The world of extreme music is such a fertile creative space that it often lapses into the incestuous. Venn diagrams of taste and talent expand to encompass creatives who share sonic palettes and influences to the point where it’s a foregone conclusion that they will work together. In some cases this is a thing of permanence – think on the beloved-but-gauche music journalist term ‘supergroup’; Russian Circles, Shrinebuilder, literally anything Aaron Turner has been involved with over the last decade. Then there are those unities that could only occur but once; Mike Patton and Dillinger Escape Plan, Middian, Julie Christmas and Cult Of Luna, and (to cut to the point) Neurosis & Jarboe.
An album re-issue or re-release creates a little chop in the waters of originality and authenticity. If something was captured in a moment, a flash of inspiration and experimentation borne from a scenario that could never be replicated, surely this is the only such version of it that should exist? Should a re-issue seek to ‘improve’ upon this with updated mixing or mastering, or should it simply be a release of exactly the same material in a new format or simply in the same, but now long unavailable, formats? This lofty line of questioning isn’t what we’re here to break down. Thirteen years on from the original release, how does the self-titled release from the collaboration between the Oakland post-metal titles and Jarboe, of ‘classic’ Swans fame as well as a body of solo releases, hold up? As part of Neurosis’ recent campaign of re-releasing their earliest material, it makes sense to having re-released this now; they sit at a point on their timeline where most bands would consider the retrospective.
Released between 2001’s A Sun That Never sets and 2004’s The Eye of Every Storm, Neurosis & Jarboe captures the band at a transitional time, a fertile period where they embraced folk and electronic influences It seems natural that this would have been the point where they had opened the fold to embrace external input, to ally with a kindred spirit and produce something steeped in otherness.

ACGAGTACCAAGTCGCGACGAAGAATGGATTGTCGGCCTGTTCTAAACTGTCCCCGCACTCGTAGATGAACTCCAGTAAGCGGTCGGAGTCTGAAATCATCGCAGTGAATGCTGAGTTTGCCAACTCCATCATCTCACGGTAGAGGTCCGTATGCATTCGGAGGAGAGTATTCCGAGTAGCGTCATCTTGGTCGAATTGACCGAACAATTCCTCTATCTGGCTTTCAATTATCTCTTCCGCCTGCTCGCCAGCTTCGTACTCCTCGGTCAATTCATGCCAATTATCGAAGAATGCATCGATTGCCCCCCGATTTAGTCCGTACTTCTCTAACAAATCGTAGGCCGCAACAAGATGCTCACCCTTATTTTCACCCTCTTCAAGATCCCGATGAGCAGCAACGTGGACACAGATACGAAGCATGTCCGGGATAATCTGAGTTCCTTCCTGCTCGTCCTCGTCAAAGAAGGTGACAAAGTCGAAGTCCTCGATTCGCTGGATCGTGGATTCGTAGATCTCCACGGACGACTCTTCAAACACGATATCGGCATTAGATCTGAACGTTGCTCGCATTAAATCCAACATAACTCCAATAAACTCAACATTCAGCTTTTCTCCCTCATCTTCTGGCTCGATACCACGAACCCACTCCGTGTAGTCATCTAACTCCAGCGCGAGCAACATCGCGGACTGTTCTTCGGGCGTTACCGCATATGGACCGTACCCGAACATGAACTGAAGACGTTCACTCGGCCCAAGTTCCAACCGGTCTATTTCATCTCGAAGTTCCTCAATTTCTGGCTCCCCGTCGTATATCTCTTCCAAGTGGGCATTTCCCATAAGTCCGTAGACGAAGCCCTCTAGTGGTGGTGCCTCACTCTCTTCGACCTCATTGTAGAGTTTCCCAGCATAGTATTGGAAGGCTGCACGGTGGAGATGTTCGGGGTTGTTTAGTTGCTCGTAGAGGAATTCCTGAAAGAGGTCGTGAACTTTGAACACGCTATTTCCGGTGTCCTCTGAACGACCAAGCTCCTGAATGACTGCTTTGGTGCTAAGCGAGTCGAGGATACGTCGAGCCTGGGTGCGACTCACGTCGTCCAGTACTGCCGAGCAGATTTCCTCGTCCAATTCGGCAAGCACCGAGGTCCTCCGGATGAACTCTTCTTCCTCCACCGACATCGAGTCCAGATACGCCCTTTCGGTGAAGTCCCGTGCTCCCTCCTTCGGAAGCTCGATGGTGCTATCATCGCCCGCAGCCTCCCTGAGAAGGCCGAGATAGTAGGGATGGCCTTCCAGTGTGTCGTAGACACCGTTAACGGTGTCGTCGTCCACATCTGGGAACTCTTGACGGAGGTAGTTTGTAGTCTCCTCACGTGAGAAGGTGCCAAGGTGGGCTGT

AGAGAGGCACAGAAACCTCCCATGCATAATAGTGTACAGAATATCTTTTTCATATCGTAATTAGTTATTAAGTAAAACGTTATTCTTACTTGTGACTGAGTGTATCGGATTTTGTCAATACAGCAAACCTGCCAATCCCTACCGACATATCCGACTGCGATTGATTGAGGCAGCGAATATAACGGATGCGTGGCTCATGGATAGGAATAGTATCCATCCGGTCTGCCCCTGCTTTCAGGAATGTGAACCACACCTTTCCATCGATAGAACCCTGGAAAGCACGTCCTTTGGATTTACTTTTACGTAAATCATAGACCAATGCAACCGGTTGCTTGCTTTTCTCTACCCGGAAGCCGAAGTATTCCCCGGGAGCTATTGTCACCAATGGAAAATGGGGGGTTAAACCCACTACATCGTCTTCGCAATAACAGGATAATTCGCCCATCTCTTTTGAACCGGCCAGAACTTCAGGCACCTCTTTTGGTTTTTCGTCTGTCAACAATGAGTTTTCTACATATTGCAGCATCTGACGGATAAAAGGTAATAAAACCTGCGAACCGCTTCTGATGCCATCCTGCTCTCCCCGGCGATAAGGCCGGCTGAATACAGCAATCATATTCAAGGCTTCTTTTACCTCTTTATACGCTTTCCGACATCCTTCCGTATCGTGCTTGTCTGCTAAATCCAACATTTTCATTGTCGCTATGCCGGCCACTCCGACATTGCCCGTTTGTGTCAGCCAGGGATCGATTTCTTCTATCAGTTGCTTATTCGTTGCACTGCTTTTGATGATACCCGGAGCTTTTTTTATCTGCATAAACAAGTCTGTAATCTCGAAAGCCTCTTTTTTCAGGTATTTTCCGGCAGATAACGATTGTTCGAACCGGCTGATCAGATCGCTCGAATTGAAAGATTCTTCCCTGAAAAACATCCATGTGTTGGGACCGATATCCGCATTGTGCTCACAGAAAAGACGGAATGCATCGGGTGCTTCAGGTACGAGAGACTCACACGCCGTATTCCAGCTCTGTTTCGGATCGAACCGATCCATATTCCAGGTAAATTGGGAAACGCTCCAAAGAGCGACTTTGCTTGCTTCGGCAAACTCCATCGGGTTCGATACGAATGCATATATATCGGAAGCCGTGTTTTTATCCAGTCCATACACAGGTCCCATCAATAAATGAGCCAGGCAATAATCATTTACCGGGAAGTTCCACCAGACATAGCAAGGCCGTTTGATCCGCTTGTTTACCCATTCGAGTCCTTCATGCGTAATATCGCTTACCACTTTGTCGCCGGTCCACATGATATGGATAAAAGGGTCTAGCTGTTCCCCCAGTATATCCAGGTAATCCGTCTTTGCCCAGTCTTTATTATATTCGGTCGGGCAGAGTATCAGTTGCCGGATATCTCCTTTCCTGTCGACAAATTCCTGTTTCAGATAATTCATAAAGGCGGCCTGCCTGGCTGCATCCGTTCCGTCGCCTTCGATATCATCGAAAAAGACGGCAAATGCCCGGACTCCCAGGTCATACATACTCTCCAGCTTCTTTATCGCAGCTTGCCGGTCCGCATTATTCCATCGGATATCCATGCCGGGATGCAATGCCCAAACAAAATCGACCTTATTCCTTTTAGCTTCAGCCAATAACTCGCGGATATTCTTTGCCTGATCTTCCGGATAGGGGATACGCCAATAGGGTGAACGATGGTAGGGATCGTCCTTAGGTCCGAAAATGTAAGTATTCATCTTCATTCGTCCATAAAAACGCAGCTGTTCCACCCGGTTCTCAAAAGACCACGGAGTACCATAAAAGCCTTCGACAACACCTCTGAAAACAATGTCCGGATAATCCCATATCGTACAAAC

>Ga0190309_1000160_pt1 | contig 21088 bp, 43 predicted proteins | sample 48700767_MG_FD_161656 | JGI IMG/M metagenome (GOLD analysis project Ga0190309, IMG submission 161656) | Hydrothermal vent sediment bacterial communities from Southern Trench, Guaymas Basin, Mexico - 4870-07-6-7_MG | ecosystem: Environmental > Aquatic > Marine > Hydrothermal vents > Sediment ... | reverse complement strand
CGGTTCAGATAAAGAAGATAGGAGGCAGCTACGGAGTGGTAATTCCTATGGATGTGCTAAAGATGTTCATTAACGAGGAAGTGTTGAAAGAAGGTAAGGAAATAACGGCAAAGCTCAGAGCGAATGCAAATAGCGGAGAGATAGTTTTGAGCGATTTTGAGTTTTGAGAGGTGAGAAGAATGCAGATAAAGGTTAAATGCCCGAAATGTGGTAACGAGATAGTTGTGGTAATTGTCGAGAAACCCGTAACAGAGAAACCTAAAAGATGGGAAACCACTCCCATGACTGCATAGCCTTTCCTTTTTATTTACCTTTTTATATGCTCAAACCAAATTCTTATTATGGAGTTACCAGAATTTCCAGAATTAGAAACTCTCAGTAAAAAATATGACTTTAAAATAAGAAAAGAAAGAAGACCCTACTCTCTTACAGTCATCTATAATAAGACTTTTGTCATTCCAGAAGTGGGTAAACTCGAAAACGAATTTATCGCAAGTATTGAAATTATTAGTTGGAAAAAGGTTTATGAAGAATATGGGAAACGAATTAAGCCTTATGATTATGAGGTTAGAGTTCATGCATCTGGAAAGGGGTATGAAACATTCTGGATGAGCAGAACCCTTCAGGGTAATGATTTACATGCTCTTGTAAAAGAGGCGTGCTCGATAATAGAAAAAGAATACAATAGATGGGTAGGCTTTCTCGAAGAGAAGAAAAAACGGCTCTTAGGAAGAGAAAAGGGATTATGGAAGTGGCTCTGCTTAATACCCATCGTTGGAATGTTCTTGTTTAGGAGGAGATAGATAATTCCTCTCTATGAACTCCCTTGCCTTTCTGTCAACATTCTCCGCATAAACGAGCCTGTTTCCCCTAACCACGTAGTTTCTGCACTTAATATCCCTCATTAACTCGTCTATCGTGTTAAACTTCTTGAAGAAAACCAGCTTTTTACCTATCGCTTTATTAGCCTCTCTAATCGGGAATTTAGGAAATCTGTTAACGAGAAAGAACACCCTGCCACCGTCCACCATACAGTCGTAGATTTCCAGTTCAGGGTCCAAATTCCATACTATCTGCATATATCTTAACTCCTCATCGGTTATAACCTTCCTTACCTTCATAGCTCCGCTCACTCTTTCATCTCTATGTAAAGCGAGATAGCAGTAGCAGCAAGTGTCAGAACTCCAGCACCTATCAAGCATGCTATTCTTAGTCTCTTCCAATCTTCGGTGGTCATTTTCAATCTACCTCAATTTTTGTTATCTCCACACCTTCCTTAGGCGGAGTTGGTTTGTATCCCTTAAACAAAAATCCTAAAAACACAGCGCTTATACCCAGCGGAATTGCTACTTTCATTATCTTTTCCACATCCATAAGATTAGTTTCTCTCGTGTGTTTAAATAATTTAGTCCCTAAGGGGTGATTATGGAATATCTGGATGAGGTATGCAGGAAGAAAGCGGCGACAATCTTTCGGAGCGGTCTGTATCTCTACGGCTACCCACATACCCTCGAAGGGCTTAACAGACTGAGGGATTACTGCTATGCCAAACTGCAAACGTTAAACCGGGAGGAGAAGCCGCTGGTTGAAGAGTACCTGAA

So, onto the music. Neurosis and Jarboe opens with ‘Within’ which powers up with a slow uncomfortable whine before Jason Roeder’s pounding toms join the fray. A loop of 80’s horror film synths starts to wail, Jarboe joining with an unsettling spoken word catechism of breathy whisper that jars, refusing to settle into the deep-set groove. Stripping back to animalistic panting leaving nothing but her lilting, lullaby voice, it’s a moment of fragility as hesitant keys mirror the vocal melody before the tracks main theme bursts back in. Next up is ‘His Last Words’ which moves with broken, shifting electronics that stutter and throb. Here Jarboe lays herself bare through the incredible personal lyrics dealing with her father’s slow decline into age and illness, pierced with spears of wailing guitars as Neurosis assert themselves with bass heavy, lurching riffing.
‘Taker’ echoes and chimes over a burbling, snarling bass run, as softly crooned vocals glide over the churning instruments. Urgent, incessant whispering continues as the track accumulates layers and guitars grind out held notes over the irresistible bass undertow. ‘Receive’ thumps with noise, throbbing organically, layered under a melody like a distant heartbeat. Clear, confessional vocals warble, set to the fore over restrained, bright acoustic notes, taking on the aspect of prayer. ‘Erase’ wanders in with forlorn guitars at a weary pace, snatches of vocal melody unsettling, building slowly and steadily before cracking as the guitars do the same. The repeated refrain of “defy me” is peppered by droning synths and restless drumming.
‘Cringe’ sweeps in with fat synths and sequenced drums, an electronic breeze rising to a gale before dropping into distant drums and bright, ethereal looping. Meanwhile, ‘In Harm’s Way’ thumps with atavistic drumming, galloping over distorted, tentative guitars and sweepingly operatic vocals. Closer ‘Seizure’ chitters with noise over bold acoustic strums, sparsely dotted around a seemingly cavernous aural space. As mournful vocals lament over clanging chords, there is a vibe of western folk shot through with Steve Von Till’s smoky croon and shimmering electronics. It’s an unhurried sonic collage, ending in layers of voices and a crescendo of repeated phrasing.
Neurosis & Jarboe sits in a curious space in that it isn’t directly ‘for’ any specific niche. Hardcore Neurosis purists may snub it as a diluting of the band’s core sonic identity, a passing distraction, as will fervid Jarboe acolytes inversely. But neither artist has ever done anything ‘for’ anyone, to any external expectations, and this record is a clear reflection of that. To those who have broad musical boundaries, this is a hypnotic and verdant landscape that sounds just as vibrant and risky as it did on original release.
Neurosis & Jarboe is out now and can be purchased here.
Words: Jay Hampshire